Congenital Chagas disease (CCD) has become a global health problem. Historically, the diagnosis of CCD has been carried out using parasitological methods and traditional serological techniques, however, new serological techniques such as chemiluminescent microparticle immunoassays (CMIA) have been developed in the last few years with many advantages compared with traditional serological tests. A total of 75 children born to 72 Latin American Chagas-infected mothers were consecutively enrolled and studied by CMIA and indirect immunofluorescence (IIF) at 0–2, 6, 9, and 12 months of age. At the end of the follow-up, 74 out of 75 children were considered uninfected and one child was diagnosed with CCD. Our study emphasizes the need to carry out serological follow-up on every newborn from a mother with Chagas disease and shows that CMIA assay is a great diagnostic tool as a single serological test at 9 months of age to rule out CCD or to identify possible transmission.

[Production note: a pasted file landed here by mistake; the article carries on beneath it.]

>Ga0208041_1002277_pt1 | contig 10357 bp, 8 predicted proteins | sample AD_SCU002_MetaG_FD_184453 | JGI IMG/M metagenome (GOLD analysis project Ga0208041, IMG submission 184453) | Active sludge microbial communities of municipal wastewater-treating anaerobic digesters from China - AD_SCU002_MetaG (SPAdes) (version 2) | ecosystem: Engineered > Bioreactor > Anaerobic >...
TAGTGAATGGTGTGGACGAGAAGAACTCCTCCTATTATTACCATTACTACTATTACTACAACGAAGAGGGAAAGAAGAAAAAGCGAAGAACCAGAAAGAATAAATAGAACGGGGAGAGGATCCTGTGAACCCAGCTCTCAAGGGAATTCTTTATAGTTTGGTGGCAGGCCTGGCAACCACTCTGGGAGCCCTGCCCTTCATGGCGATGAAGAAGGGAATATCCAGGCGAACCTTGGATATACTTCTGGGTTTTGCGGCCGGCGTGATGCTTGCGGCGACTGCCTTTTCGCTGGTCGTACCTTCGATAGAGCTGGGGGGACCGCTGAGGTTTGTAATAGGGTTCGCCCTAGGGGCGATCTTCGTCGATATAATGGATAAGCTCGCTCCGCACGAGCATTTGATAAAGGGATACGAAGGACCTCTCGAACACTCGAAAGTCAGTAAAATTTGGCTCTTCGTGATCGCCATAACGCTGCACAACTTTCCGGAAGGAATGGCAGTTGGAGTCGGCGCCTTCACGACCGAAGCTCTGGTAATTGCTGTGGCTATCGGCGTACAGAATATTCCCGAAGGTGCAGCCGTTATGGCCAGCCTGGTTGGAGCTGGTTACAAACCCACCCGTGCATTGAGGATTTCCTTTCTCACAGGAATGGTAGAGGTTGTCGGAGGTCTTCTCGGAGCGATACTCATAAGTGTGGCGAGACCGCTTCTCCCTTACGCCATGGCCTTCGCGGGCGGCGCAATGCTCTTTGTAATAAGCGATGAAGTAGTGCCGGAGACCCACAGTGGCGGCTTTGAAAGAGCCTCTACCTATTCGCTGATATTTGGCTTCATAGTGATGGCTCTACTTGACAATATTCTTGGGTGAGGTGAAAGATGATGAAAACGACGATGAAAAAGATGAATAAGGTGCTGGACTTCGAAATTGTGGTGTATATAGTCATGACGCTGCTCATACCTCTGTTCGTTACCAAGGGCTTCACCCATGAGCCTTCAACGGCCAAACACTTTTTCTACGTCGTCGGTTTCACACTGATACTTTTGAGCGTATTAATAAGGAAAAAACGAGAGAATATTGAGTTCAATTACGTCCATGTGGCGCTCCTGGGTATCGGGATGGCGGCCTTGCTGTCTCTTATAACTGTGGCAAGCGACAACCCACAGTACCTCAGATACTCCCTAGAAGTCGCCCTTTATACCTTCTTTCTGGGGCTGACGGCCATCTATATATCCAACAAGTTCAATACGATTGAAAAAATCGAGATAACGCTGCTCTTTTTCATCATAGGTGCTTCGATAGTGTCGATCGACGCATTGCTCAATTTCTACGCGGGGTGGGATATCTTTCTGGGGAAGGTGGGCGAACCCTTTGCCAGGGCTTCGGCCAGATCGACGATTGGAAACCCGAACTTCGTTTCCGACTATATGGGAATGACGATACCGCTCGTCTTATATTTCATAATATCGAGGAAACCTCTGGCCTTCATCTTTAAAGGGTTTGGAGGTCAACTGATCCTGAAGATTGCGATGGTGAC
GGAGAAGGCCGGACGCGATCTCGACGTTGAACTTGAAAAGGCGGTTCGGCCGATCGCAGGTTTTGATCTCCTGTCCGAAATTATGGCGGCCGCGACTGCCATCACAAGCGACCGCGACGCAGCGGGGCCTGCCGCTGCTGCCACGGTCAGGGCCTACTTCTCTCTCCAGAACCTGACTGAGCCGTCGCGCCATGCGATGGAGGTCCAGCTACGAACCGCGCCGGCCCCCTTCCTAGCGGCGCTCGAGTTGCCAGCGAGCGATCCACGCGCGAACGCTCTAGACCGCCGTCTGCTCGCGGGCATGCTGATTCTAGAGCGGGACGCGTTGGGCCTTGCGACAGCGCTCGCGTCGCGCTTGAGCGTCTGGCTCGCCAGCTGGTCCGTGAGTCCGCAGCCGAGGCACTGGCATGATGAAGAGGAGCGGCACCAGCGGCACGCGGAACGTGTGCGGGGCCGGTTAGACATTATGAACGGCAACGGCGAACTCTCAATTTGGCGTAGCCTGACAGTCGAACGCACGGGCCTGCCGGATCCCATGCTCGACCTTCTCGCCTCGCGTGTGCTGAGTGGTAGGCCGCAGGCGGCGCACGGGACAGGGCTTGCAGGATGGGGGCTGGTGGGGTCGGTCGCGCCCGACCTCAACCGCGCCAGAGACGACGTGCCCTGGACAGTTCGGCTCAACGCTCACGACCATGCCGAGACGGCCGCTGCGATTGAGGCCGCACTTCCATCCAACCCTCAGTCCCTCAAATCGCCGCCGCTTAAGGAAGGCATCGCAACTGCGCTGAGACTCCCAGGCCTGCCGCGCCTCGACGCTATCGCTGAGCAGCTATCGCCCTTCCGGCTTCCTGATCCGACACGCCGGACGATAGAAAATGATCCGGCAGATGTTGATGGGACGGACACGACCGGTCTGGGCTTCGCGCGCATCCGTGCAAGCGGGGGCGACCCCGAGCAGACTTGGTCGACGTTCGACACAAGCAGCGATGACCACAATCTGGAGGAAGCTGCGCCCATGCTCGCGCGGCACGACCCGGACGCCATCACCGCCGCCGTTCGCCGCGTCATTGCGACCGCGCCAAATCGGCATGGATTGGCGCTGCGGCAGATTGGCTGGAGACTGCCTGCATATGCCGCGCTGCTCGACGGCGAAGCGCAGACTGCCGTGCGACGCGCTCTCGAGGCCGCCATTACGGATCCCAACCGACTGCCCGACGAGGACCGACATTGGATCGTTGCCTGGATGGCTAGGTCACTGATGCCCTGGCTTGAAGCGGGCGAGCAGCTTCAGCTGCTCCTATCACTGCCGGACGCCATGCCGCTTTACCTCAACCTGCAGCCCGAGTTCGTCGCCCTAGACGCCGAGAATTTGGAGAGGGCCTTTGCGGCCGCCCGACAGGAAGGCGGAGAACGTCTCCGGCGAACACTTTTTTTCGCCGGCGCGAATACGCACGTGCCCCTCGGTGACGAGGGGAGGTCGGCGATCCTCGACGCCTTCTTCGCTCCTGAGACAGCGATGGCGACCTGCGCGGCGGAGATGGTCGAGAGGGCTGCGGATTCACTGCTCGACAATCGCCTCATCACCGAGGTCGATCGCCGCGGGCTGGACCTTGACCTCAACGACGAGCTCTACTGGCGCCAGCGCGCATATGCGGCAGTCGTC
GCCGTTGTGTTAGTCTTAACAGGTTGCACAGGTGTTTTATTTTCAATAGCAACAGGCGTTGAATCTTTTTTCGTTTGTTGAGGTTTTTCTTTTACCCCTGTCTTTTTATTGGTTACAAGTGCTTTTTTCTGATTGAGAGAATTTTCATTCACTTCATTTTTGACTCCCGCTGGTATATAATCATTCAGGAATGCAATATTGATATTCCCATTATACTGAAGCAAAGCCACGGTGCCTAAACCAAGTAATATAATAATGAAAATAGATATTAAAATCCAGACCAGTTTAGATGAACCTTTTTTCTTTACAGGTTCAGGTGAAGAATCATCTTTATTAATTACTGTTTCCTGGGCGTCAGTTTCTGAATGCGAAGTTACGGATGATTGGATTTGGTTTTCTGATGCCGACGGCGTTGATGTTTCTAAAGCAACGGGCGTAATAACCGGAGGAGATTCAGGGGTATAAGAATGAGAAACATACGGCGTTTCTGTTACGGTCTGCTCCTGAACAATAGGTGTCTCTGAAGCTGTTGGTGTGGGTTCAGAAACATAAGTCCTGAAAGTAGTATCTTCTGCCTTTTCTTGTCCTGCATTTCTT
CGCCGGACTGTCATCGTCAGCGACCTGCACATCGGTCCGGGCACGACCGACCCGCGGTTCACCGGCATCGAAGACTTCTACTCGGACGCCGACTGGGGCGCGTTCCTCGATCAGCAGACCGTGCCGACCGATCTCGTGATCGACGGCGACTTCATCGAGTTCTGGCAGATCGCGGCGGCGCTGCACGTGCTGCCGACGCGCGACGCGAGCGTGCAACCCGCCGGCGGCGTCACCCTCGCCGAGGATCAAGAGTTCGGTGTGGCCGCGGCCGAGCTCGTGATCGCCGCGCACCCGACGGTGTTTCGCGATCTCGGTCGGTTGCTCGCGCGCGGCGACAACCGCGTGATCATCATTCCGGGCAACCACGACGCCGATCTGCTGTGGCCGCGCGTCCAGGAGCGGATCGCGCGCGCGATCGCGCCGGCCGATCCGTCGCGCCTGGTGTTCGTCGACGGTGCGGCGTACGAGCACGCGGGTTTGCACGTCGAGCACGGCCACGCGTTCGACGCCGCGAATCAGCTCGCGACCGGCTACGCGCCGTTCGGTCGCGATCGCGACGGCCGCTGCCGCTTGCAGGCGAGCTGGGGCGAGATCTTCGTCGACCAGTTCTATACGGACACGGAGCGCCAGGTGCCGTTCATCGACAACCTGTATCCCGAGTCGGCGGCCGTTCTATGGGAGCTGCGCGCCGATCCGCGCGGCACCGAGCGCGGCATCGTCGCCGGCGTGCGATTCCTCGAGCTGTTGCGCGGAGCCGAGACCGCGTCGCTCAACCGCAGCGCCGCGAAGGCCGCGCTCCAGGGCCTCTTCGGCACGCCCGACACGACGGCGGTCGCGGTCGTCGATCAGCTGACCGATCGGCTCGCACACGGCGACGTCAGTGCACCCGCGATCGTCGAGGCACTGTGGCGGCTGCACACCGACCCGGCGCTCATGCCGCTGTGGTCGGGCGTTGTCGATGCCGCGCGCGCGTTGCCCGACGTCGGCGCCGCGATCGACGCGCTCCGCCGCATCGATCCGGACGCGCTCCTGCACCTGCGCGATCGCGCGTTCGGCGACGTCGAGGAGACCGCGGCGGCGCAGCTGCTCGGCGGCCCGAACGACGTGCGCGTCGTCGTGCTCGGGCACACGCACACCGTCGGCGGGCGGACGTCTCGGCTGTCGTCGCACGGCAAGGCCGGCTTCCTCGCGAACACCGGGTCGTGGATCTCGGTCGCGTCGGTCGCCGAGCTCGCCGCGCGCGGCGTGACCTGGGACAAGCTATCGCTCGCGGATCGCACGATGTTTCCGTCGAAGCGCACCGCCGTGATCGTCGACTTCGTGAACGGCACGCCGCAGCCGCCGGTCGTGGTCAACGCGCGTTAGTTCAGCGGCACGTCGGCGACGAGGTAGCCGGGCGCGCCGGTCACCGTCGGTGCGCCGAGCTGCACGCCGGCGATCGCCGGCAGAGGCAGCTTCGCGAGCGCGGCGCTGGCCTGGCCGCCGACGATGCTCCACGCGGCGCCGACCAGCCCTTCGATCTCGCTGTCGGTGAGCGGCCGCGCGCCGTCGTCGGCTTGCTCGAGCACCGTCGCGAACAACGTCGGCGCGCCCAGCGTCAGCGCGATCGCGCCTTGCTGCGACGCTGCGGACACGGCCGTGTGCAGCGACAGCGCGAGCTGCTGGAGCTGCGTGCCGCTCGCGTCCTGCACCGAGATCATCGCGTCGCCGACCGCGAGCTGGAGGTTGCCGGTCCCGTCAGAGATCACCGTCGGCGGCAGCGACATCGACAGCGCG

Address correspondence to Luis Gil-Gallardo, Unidad de Medicina Tropical, Hospital Clínico Universitario Virgen de la Arrixaca, Ctra, Madrid-Cartagena, s/n 30120 El Palmar, Murcia, Spain. E-mail: firstname.lastname@example.org
Financial support: This study was supported by RICET the Tropical Diseases Research Network (RD16/0027/0016) from the Instituto de Salud Carlos III (ISCIII) and FEDER.